Fast food has become ubiquitous in the American diet, with over 25% of Americans eating fast food two or more times a week. So it’s especially concerning that a 14-year study published in the American Journal of Preventive …
With Mother’s Day just around the corner, the Save the Children foundation released its 14th annual State of the World’s Mothers Report. This year, the U.S. ranks as the 30th best country to be a mom, dropping five spots from …
High school athletes experience their fair share of dangerous head injuries during high-impact sports play, but new research shows many high school football players won’t bring their concussion symptoms to their coaches’ attention.
If the FDA gets its way, tanning beds may soon feature labels warning young people to steer clear of the machines and their jolts of UV radiation.
Along the lines of advice to avoid grocery shopping when you’re hungry, new research concludes that children who electronically pre-order their lunch are more likely to make healthier meal choices than students who pick and …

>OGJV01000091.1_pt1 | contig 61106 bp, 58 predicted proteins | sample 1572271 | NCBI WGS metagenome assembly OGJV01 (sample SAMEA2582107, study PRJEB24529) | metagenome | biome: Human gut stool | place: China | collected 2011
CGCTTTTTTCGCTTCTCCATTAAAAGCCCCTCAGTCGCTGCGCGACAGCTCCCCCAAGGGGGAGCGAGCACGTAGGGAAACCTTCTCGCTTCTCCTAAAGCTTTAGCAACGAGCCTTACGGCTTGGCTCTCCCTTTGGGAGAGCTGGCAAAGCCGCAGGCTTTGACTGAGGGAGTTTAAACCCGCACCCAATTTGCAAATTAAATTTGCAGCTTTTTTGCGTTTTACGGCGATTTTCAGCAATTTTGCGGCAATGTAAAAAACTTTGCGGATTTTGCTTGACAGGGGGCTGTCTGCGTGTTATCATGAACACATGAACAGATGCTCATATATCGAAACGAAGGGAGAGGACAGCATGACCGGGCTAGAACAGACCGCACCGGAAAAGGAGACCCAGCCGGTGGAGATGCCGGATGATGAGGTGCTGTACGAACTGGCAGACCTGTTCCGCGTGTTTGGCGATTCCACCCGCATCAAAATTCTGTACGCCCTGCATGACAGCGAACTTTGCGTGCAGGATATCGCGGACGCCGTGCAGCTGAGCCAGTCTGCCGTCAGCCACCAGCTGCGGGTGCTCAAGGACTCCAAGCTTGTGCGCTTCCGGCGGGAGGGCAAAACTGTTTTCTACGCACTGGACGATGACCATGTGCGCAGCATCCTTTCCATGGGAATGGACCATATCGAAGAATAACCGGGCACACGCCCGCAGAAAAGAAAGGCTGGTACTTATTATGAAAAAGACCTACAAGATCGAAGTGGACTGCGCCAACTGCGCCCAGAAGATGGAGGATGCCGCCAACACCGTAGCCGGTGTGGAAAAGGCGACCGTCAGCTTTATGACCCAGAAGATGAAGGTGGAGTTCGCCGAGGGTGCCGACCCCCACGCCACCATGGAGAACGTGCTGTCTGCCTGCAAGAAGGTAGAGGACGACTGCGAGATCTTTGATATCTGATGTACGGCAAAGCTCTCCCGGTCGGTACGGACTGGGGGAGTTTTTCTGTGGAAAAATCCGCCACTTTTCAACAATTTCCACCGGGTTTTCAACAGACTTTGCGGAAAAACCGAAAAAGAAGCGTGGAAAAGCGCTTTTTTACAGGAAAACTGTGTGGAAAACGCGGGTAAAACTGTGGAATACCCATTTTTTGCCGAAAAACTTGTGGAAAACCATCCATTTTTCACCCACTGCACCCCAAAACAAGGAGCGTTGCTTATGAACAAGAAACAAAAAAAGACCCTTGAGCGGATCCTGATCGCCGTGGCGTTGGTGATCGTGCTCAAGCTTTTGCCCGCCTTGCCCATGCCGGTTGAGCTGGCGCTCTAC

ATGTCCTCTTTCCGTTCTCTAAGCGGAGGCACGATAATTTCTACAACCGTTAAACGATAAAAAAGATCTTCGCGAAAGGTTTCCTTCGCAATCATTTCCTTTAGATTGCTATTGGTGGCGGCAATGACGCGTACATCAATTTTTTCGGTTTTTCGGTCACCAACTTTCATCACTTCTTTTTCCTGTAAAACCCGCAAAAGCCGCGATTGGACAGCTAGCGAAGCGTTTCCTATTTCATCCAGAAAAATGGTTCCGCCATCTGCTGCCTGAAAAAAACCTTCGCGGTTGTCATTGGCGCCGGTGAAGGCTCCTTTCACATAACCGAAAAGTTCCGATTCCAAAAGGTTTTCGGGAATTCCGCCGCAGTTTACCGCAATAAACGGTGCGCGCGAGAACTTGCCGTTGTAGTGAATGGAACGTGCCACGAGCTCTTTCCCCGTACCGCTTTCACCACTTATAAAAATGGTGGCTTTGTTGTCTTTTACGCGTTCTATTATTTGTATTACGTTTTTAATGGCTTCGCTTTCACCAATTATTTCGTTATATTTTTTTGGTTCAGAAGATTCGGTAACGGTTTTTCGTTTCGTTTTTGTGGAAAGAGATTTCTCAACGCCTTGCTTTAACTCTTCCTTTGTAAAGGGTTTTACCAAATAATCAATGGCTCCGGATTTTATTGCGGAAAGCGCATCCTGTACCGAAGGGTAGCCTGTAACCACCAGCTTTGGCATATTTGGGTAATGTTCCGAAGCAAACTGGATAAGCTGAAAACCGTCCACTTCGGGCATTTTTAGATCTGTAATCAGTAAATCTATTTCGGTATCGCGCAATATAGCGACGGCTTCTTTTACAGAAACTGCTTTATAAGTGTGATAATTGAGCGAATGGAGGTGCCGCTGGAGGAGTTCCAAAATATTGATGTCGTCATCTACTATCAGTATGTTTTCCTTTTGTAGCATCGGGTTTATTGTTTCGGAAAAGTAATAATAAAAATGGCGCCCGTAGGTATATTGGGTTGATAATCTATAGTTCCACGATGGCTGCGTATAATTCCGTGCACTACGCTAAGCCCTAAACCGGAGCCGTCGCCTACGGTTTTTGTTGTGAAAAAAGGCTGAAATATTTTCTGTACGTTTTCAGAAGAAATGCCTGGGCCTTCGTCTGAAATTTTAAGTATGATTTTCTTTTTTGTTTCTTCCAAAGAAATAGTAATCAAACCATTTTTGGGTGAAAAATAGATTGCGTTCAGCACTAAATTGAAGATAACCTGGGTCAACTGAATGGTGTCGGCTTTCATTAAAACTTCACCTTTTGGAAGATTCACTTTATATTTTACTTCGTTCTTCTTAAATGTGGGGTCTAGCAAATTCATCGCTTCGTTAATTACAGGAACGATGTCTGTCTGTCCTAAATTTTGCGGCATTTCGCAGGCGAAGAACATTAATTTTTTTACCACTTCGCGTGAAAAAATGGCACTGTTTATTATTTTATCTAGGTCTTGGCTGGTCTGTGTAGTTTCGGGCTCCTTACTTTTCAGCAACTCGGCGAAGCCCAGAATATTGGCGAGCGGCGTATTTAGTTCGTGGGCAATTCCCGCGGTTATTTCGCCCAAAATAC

Parents often toss their child’s toothbrush after a bout of strep throat, but new research indicates that’s probably a waste of good bristles.
More than 90% of pediatric specialists who diagnose and manage attention-deficit/hyperactivity disorder (ADHD) in preschoolers do not follow the American Academy of Pediatrics (AAP) clinical-treatment guidelines.
The quick-thinking skills required in video games may be more helpful than crossword puzzles in slowing or even reversing declines in brain function that come with aging.
We talk to our phones (thank you, Siri), so why can’t our tissue boxes respond appropriately when we sneeze?
It’s a study in mice, but results from an intriguing experiment suggests that having one or two parents can affect new nerve growth in the brain, and that male and females respond differently to these influences.
Energy drinks and soda? Yawn. Now it’s all about inserting caffeine into other foods, from potato chips to mints. What’s behind our need for more caffeine?
The largest study to date on the effects of eating omega-3 fatty acids confirm that foods high in the fats can preserve memory and cognitive functions only in people without diabetes.